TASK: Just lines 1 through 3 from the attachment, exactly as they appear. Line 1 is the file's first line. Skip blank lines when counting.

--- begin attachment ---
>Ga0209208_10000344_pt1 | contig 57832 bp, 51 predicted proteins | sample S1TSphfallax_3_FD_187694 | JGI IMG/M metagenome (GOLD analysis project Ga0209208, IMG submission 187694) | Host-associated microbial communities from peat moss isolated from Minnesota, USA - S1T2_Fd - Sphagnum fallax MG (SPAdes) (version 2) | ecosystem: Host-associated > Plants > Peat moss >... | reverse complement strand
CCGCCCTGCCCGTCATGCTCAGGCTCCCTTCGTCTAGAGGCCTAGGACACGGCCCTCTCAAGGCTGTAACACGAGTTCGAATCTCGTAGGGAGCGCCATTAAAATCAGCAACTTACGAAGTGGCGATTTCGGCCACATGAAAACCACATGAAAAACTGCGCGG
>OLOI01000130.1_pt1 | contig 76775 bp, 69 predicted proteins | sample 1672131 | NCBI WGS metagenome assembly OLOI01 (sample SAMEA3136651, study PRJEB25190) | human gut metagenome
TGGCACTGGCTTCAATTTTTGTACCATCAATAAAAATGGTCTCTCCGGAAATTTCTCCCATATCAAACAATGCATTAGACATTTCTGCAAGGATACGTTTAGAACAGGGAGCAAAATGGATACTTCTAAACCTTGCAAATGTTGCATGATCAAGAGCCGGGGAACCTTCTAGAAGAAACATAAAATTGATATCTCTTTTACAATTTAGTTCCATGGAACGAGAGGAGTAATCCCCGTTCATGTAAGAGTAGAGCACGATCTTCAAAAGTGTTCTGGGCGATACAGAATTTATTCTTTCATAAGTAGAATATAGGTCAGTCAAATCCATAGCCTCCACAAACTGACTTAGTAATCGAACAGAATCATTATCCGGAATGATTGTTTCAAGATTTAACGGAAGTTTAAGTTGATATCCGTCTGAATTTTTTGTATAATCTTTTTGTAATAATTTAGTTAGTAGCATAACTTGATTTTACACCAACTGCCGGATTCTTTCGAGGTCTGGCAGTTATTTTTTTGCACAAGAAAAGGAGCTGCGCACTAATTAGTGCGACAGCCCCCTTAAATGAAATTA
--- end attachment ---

>Ga0209208_10000344_pt1 | contig 57832 bp, 51 predicted proteins | sample S1TSphfallax_3_FD_187694 | JGI IMG/M metagenome (GOLD analysis project Ga0209208, IMG submission 187694) | Host-associated microbial communities from peat moss isolated from Minnesota, USA - S1T2_Fd - Sphagnum fallax MG (SPAdes) (version 2) | ecosystem: Host-associated > Plants > Peat moss >... | reverse complement strand
CCGCCCTGCCCGTCATGCTCAGGCTCCCTTCGTCTAGAGGCCTAGGACACGGCCCTCTCAAGGCTGTAACACGAGTTCGAATCTCGTAGGGAGCGCCATTAAAATCAGCAACTTACGAAGTGGCGATTTCGGCCACATGAAAACCACATGAAAAACTGCGCGG
>OLOI01000130.1_pt1 | contig 76775 bp, 69 predicted proteins | sample 1672131 | NCBI WGS metagenome assembly OLOI01 (sample SAMEA3136651, study PRJEB25190) | human gut metagenome